Those first couple years in Nashville were challenging, but incredible. Being so far from family, working long hours on caffeinated energy and little sleep until I was physically ill, but I grew in ways I never thought possible. I was working with Grammy Award-winning, multi-platinum artists, and writing/producing the best music I had ever been a part of. Things seemed to be on a gradual incline with no signs of slowing down.. until one day, my beloved studio home fell victim, like many others on Music Row, to be sold to a developer, only to be torn down and turned into condos. In November of 2014, I called in my A-Team of Nashville studio musicians (and some of my best friends), to be a part of the last ever recording session at 1307 Division St. Shortly thereafter, all my gear was moved out and Soundshop Recording Studios, once home to recording sessions of Brooks & Dunn, Alabama, Kenny Rogers, Dolly Parton, Amy Grant, Paul McCartney, and many more, was nothing more than a pile of dust at the end of Music Row.
jan 2015 - 2018.
jan 2015 - 2018.
Chapter four begins with a producer and his engineer without a studio, an old 10,000 sq ft warehouse in East Nashville, and a whole lotta vision. I spent months searching for the perfect place to call home, but nothing felt right until I stumbled on this diamond in the rough. She was a little rough around the edges, but the bones were good, and there was just enough unique character and potential poking through the years of dust, dirt, and neglect that had piled up. See emotional analysis at right for pie chart upon project start.
A couple long, cold months in, and things were beginning to take shape. Powering through the massive gutting and the deep cleanse, the framework had started to outline the vision that carried us through those cold winter months. See updated emotional analysis pie chart to left.
Fast forward to early 2016, and I can look around and enjoy what my team and I have built over the past year: two world-class recording studios - one for tracking and one for mixing. Eight small studios used as songwriting and demo rooms. A multi-million dollar screen printing facility employing a new team of over 30 people. A boutique record label and growing music publishing company. Over the past couple years, I've gone from excited to burnt-out, to excited again, and I am thrilled with this little community that's developing and thriving at our little complex in East Nashville.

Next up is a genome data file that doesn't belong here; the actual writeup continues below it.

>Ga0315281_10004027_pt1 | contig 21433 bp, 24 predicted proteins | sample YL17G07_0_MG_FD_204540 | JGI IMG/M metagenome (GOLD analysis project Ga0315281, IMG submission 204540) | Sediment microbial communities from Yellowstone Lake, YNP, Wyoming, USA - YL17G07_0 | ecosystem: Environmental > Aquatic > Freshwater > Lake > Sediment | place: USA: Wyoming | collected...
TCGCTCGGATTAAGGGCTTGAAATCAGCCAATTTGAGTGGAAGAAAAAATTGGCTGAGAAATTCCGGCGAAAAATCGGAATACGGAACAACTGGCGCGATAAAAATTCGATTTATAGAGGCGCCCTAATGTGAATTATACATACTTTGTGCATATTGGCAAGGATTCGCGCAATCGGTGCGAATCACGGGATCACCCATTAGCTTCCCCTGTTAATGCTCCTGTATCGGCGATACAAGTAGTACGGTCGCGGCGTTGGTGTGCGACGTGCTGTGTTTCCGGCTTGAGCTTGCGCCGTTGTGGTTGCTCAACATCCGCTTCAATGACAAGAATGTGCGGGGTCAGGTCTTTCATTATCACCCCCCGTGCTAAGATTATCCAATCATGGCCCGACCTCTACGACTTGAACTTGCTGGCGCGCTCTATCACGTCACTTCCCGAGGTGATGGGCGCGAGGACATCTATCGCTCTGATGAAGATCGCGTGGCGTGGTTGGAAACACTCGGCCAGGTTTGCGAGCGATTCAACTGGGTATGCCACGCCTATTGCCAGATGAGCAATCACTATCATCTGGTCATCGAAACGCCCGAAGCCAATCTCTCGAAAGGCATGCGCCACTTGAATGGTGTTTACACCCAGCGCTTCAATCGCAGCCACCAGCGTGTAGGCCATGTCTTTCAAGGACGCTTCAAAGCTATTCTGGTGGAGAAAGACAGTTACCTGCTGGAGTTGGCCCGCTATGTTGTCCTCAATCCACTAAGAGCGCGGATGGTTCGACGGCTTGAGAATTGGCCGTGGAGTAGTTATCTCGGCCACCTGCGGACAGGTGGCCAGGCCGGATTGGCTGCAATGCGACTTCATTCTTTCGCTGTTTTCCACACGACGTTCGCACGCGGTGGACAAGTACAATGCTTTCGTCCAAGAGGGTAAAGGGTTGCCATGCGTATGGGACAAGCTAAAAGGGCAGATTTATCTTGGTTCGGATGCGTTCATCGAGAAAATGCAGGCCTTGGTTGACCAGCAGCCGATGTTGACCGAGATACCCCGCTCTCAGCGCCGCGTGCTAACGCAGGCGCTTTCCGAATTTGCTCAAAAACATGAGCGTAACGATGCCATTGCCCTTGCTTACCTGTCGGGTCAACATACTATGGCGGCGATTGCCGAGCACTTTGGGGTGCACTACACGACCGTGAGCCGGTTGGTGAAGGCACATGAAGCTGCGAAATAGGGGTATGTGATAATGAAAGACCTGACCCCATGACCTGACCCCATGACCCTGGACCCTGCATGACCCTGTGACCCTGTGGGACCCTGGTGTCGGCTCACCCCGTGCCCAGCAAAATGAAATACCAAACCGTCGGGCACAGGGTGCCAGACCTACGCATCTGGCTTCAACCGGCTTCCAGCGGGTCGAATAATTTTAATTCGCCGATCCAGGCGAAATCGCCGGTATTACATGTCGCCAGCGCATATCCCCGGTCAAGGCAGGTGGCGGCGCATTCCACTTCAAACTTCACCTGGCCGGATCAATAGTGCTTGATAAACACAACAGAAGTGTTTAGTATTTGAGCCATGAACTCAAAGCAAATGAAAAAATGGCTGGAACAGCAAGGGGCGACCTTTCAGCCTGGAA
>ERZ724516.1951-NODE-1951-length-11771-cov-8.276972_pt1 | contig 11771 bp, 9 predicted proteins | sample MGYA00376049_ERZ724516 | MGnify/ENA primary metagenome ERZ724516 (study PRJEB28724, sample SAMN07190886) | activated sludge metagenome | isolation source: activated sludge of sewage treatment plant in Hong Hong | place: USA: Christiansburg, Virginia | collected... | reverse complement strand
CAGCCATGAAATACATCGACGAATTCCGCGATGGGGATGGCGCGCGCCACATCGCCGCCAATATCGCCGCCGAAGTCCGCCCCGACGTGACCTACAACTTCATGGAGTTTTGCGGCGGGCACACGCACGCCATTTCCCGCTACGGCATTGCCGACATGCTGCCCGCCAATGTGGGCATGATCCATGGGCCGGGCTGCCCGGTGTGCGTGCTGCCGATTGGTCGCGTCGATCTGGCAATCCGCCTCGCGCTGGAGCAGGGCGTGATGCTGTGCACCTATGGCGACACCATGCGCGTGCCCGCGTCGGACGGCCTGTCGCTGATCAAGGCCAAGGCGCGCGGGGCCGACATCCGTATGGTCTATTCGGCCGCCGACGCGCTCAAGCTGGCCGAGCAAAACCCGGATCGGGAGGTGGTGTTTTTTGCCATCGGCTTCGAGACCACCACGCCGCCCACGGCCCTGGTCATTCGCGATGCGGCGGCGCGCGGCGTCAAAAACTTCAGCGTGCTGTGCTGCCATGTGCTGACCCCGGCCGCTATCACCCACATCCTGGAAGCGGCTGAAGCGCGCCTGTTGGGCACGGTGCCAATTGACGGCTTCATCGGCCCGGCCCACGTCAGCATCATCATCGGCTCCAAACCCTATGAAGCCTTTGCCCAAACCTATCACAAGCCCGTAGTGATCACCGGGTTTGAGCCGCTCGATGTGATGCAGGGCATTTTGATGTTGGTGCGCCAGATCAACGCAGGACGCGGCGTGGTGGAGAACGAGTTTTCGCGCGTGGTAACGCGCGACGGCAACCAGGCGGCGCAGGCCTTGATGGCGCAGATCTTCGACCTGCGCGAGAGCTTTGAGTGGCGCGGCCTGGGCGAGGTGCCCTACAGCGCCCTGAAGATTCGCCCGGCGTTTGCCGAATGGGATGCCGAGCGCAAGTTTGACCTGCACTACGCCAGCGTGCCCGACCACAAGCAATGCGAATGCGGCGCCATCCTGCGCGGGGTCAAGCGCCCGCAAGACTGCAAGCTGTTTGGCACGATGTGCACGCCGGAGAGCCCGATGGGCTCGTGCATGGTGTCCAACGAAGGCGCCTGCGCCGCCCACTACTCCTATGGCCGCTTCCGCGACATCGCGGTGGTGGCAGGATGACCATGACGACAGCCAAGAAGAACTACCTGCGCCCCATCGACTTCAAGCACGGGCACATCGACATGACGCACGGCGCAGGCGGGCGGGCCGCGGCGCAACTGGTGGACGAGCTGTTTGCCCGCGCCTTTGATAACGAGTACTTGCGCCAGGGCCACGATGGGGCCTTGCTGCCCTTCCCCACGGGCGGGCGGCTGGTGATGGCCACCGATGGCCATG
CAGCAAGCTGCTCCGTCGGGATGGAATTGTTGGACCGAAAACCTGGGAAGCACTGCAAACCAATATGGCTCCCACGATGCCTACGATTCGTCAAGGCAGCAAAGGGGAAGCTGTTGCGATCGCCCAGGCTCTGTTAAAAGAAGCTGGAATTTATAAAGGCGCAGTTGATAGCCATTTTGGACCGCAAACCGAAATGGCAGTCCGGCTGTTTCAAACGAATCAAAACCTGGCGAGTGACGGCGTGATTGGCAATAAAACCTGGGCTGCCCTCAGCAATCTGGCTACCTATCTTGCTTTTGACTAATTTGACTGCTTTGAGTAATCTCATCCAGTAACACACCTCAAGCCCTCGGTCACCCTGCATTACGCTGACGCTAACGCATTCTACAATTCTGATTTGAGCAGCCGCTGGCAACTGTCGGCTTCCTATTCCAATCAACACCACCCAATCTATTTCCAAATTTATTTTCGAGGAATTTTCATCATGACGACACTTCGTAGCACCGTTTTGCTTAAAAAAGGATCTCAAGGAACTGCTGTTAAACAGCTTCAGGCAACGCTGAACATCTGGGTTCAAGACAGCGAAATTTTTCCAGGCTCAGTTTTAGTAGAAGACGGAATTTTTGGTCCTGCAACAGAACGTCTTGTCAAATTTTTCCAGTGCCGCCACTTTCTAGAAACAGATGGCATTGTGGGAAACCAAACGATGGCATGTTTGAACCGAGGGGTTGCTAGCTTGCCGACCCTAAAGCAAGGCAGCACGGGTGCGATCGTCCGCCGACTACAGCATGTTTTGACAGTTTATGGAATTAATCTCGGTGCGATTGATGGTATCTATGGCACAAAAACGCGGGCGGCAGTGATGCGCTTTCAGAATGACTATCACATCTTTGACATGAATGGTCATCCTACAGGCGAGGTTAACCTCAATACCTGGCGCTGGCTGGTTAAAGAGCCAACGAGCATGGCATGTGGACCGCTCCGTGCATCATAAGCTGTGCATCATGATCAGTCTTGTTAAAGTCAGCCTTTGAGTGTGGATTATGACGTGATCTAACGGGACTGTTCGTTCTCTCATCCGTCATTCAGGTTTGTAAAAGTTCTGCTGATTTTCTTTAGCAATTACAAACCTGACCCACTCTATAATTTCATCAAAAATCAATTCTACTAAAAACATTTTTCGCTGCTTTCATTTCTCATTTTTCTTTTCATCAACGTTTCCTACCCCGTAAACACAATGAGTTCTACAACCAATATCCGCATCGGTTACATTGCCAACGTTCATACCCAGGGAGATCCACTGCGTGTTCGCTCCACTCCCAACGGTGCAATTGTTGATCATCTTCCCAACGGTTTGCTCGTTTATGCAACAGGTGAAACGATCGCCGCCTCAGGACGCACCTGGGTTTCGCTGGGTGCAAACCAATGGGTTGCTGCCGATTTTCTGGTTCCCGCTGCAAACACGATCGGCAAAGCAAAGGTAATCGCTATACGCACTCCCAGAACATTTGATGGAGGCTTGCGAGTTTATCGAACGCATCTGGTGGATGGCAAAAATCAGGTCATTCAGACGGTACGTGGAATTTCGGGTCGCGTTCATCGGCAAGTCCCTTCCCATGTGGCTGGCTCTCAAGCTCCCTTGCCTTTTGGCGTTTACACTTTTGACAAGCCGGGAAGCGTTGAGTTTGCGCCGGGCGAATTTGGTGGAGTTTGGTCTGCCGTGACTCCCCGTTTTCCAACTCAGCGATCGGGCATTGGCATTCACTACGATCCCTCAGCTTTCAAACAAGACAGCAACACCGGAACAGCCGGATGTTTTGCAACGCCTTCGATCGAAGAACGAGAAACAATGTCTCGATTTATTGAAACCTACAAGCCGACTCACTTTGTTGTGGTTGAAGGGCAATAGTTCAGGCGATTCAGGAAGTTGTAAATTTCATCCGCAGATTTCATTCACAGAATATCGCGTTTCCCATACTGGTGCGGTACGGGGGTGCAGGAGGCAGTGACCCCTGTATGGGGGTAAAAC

In 2015-16, South x Sea was included on the Inc. List of Fastest Growing-Companies in America and awarded "Small Business of the Year" by the Nashville Business Journal. The company is positioned for continued growth and innovation both in music and merchandising.
Here's a cool video my crazy talented friends at Complex | Rated Red made for their "Crafted" series. My only complaint is that there's way too much of my ugly mug and not nearly enough of the rest of the guys + gals on our team!
mid 2018 - present.
mid 2018 - present.
Just as quickly as things grow, they can fall apart.
Life has ups and downs. For everyone. The life we choose as entrepreneurs creates especially large distances between those ups and downs. The highs are high, and the lows are low.
There were a number of factors that led to the closing and sale of our Nashville manufacturing facility, some of which were in our control, while others were not. I know this decision was right for the organization as a whole, to lean down and get back to the basics of the core business, but it was full of painful lessons and the process as a whole was excruciating - mentally, emotionally, physically.
Ultimately, I failed. I could’ve prevented it. I could’ve worked harder. I could’ve been a better leader. I could’ve anticipated and solved problems before they became too big to fix. But I wasn’t the best version of myself. I was spread way too thin, trying to be great at too many things and ultimately being remarkable at exactly zero of them.
I was simultaneously learning a very real truth about being human. My body was trying to tell me that it would no longer let me continue working the way I had through my 20’s. I learned that I in fact DO have a ceiling, and the way I was doing things wasn’t sustainable. The answer in my 20’s was always “yes” - that project, that opportunity, that problem - bring it on. I’ll figure it out. I’d just have to work harder. Stay up all night, get it done. Who needs sleep, exercise, lunch? Well, as it turns out, we all do.
My body had been giving me feedback, asking nicely for me to slow down and I hadn’t listened. It turned from polite ask to aggressive demand to get my attention. Hitting that ceiling was a wake up call. I learned about limits, formerly a foreign concept, and amidst turmoil and chaos I also had to figure out how to do things better, more efficiently. I needed more structure and more discipline. I needed more intention - more attention to the things that truly matter and more “no’s” to the things that don’t.
So, what’s next? I’m in the process of figuring that out. Vague memories of this once empty warehouse don't look drastically different from my current view. I’m still learning a lot along the way. Despite the difficultly, I feel grateful for the insight and perspective I’ve gained, and I feel much better equipped for whatever comes next.